Erbil Attacks Part of Iran's 'Opening Overture' To Biden | Opinion

The attack on U.S. facilities at the airport in Erbil is the Iraqi Shiite militias' way of saying hello to the Biden administration.

The militias don't do subtlety. Fourteen rockets were launched from somewhere south of the city. Three of them slammed into the concrete of the main base for the U.S.-led coalition, killing one contractor and wounding five others. The remainder fell on surrounding residential areas.

This is the Shiite militia structure maintained by Iran's Islamic Revolutionary Guard Corps (IRGC) on Iraqi soil, and it is now issuing its first test to the new U.S. administration. Much will depend on the response. The implications are not confined to Iraq. Rather, the rocket attacks are part of a pattern of escalation by Iranian proxies visible across the region.

In the way long familiar to observers of the Iranian way of proxy warfare, responsibility for the Erbil attack was claimed by a hitherto unknown group. An organization calling itself "Awliyaa al-Dam"—Guardians of the Blood—announced that it had carried out the rocket fire. This is the latest in a string of new appellations selected by the established militias to disguise their insurgency against the U.S. and its allies in Iraq over the last two years. The organization I direct, the Middle East Center for Reporting and Analysis, has been watching and systematically documenting this growing campaign from close up, via a network of local sources on the ground in Iraq.

The groups at the insurgency's center are the Kata'ib Hezbollah and Asaib Ahl Al-Haq militias. Both are on the list of U.S.-designated terror groups. They have large, visible presences in Iraq. Their members are in Iraqi parliament. Their fighters are part of a structure linked directly to the Iraqi state—the Popular Mobilization Units. They maintain extensive, overt economic and business interests across the country.

They have also in the past been the subject of direct retribution from the U.S. for attacks on U.S.-linked facilities. On December 29, 2019, for example, U.S. aircraft attacked Kata'ib Hezbollah's headquarters at al-Qaim, close to the Iraqi-Syrian border. The raid was in retaliation for Kata'ib's launching of 30 rockets at the K-1 base in the Kirkuk area two days earlier.

To avoid similar mishaps, the IRGC-supported militias have begun to spawn disposable sets of proxies to act on their behalf. Between January and October 2020, fully nine new, formerly unknown Shiite militia groups were formed in Iraq—all with the stated intention of opposing U.S. interests there—in retaliation for the killings of IRGC-Quds Force leader Qassem Soleimani and Kata'ib Hezbollah leader Abu Mahdi al-Muhandis.

The "Awliyaa al-Dam" organization is almost certainly another of the pop-up militias that form a useful device for the IRGC.

U.S. Army drones at Ain al-Asad airbase
U.S. Army drones at Ain al-Asad airbase in western Iraq AYMAN HENNA/AFP via Getty Images

It is worth noting that even the larger militias are themselves a form of plausible deniability—for Iran itself. The system is multilayered.

Why the sudden turning up of the heat on the U.S. in Iraq? In actuality, the rocket attacks are only the latest in a series of escalatory measures carried out by the Iranian system of proxies across the region in recent weeks.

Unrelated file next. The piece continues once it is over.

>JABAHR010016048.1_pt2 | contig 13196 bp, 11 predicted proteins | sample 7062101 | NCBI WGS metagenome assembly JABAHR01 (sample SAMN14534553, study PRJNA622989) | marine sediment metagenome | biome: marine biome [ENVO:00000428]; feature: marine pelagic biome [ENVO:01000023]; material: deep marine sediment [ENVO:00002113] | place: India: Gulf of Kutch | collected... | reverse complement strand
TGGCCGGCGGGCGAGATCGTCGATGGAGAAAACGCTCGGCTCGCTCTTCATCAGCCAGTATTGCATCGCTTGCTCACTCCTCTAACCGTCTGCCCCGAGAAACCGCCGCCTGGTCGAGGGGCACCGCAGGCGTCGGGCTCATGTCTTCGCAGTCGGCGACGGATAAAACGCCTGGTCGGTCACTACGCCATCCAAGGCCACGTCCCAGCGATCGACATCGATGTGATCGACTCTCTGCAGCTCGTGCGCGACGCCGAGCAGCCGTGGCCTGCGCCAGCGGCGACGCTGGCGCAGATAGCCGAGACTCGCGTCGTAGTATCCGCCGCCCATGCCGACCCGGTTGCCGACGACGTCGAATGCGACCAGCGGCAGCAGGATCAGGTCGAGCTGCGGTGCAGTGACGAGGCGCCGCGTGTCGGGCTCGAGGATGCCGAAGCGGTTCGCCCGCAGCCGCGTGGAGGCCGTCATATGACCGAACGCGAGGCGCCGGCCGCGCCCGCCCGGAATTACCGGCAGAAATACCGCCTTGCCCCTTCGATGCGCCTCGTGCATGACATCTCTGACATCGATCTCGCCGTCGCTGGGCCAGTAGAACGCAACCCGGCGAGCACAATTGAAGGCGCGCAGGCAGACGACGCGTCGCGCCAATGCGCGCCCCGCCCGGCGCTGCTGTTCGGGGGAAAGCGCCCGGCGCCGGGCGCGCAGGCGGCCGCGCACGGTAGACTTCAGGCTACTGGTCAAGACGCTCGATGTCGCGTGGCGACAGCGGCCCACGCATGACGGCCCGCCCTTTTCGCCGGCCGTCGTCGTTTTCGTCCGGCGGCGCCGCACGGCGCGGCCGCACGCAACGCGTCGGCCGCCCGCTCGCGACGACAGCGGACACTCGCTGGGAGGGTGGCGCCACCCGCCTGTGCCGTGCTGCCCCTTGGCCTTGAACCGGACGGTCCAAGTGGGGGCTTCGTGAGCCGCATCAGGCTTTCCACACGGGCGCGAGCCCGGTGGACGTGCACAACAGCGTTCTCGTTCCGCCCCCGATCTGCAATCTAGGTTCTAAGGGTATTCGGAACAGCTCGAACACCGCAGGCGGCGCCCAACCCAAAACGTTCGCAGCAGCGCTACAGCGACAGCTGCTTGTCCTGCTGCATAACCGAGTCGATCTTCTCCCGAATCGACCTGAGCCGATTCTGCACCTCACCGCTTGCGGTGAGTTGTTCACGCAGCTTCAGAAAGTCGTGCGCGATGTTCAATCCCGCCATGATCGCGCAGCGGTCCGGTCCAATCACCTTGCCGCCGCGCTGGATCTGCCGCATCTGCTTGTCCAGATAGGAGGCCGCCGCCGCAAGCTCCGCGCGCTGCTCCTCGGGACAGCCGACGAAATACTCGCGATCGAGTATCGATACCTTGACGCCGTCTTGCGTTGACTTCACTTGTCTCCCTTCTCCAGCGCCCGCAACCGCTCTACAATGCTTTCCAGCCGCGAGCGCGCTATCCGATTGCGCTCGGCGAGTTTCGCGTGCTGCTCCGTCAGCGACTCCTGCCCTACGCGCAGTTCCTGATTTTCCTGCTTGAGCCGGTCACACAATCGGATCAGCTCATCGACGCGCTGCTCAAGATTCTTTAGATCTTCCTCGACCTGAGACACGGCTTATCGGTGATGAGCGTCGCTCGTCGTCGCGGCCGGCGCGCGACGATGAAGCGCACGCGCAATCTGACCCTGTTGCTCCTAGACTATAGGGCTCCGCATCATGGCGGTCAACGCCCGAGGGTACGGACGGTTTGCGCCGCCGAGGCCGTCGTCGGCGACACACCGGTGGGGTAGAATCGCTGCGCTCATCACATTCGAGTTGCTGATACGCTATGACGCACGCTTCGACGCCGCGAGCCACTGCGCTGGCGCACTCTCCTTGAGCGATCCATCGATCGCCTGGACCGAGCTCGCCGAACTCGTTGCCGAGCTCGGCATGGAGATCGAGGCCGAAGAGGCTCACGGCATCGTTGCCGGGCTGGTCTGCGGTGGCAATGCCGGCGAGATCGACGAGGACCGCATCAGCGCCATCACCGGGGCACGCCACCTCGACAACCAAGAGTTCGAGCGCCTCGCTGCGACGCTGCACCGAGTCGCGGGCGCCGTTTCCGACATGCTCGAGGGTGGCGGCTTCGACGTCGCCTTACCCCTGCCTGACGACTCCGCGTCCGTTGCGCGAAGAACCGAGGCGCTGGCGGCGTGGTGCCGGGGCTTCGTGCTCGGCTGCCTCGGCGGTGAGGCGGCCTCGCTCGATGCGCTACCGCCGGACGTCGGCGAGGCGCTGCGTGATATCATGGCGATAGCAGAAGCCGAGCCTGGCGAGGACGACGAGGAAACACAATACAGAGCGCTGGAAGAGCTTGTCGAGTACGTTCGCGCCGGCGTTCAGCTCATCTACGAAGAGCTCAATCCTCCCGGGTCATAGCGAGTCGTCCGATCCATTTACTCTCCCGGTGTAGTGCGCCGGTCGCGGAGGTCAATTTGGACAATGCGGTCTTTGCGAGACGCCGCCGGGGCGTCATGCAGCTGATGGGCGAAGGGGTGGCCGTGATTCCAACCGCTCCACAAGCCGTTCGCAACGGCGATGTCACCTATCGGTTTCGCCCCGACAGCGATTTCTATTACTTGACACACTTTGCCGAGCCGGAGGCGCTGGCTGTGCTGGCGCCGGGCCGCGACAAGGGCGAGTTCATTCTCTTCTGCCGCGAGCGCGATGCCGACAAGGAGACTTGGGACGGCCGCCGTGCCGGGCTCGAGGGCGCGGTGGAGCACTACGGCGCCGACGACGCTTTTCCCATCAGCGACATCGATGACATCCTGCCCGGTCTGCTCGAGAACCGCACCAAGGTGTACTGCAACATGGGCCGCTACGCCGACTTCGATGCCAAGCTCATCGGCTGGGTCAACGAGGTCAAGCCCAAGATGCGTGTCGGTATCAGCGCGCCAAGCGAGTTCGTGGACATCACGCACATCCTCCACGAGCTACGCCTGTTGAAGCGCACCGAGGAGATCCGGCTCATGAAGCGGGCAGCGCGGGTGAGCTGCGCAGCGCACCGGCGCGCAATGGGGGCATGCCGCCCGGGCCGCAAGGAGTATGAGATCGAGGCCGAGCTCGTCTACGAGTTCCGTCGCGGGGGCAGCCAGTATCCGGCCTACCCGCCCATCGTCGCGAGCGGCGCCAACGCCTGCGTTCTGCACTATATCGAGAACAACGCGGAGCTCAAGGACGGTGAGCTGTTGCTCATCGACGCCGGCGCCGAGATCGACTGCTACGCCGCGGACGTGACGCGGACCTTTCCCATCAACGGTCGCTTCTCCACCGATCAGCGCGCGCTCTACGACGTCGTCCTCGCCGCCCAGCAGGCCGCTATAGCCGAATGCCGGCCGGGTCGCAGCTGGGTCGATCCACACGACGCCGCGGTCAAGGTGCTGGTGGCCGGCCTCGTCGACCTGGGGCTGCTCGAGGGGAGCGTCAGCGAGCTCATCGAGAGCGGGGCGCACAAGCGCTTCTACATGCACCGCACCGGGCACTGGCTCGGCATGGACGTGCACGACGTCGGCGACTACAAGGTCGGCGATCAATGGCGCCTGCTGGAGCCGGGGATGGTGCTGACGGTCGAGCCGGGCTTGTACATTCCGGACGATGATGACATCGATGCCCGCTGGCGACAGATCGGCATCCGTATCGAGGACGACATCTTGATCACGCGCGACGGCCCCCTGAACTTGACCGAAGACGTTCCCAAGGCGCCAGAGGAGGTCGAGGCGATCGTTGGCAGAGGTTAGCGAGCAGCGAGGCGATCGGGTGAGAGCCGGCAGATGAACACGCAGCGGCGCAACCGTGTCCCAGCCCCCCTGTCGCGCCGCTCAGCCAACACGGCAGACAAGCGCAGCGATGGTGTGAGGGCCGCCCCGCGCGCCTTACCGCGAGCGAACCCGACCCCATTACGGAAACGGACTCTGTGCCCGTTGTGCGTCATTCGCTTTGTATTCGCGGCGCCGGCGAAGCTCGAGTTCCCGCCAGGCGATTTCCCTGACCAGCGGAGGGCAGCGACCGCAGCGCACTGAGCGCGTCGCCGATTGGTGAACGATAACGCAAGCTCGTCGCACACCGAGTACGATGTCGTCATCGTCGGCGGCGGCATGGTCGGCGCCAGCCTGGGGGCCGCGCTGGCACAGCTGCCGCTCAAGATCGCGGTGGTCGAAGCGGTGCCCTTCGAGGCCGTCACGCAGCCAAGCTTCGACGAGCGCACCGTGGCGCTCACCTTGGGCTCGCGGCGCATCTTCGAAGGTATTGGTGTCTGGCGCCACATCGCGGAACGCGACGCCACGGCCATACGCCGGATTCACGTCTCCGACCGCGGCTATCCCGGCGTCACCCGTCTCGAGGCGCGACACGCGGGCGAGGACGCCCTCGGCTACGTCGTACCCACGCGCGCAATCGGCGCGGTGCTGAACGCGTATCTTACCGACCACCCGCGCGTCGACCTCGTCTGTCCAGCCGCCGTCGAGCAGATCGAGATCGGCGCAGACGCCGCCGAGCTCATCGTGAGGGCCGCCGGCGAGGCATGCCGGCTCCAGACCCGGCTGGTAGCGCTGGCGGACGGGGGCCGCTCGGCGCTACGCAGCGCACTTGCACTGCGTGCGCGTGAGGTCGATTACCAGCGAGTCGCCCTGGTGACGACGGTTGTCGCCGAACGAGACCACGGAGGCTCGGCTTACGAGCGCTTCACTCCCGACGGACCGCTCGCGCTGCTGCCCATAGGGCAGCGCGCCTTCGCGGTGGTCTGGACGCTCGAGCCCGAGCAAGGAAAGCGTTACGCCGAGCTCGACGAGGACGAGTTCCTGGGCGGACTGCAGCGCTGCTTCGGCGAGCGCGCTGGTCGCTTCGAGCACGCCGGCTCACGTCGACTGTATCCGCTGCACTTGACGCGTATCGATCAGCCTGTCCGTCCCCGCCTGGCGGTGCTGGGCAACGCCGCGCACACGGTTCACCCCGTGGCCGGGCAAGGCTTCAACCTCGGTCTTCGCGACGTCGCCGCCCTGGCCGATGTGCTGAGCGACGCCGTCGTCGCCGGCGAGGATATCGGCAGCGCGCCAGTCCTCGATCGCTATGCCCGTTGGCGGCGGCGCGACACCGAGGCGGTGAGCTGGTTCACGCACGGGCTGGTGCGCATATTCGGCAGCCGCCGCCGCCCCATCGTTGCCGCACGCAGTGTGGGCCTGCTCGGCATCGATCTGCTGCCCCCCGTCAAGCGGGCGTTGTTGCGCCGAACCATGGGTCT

In Lebanon, in a sharp break from recent practices, a prominent Shiite critic of Hezballah, Lokman Slim, was murdered on February 4. In Yemen, the IRGC-supported Ansar Allah movement (the "Houthis") has commenced a strategic offensive against al-Marib, the last city in northern Yemen held by the Saudi-associated government of Abd Rabbo Mansour al-Hadi. The Houthis also on Monday launched drone attacks on Saudi Arabia's Jeddah and Abha airports.

The Iranians, plainly, are seeking to send a message to the new U.S. administration. The message is "don't mess with us—we're crazier than you are."

This preliminary communication is not meant to lead toward conflict. On the contrary, it is happening precisely because the Iranian regime believes that the current U.S. administration wishes to avoid conflict.

The escalation is background music intended to produce the right mood of trepidation on the U.S. side, so that when talks begin in earnest in the period ahead regarding a return to the 2015 Iran nuclear deal (JCPOA) and the ending of U.S. pressure on Iran, the Americans will be more amenable to a swift signing off (and most crucially for the regime—the removal of sanctions), implicitly in return for the calling off of the campaign of escalation.

The Iranians think this will work because they look back at the 2014–2015 period. That was the year when Iranian proxy assistance to the murderous Assad regime reached its height. It was the year when the Houthi bid for power was launched, and the Shiite Islamists took the Yemeni capital, Sana'a. And it was the year in which the JCPOA was signed, and sanctions lifted.

Tehran, that is, thinks it has the measure of the Biden administration. It thinks it is dealing with Obama 2.0. It remains to be seen if Iran is right. The rockets raining on Erbil were part of the opening overture for the regime's testing of its theory.

Jonathan Spyer is executive director of the Middle East Center for Reporting and Analysis, a research fellow at the Jerusalem Center for Strategy and Security and a fellow at the Middle East Forum. Follow Jonathan on Twitter: @jonathan_spyer.

The views expressed in this article are the writer's own.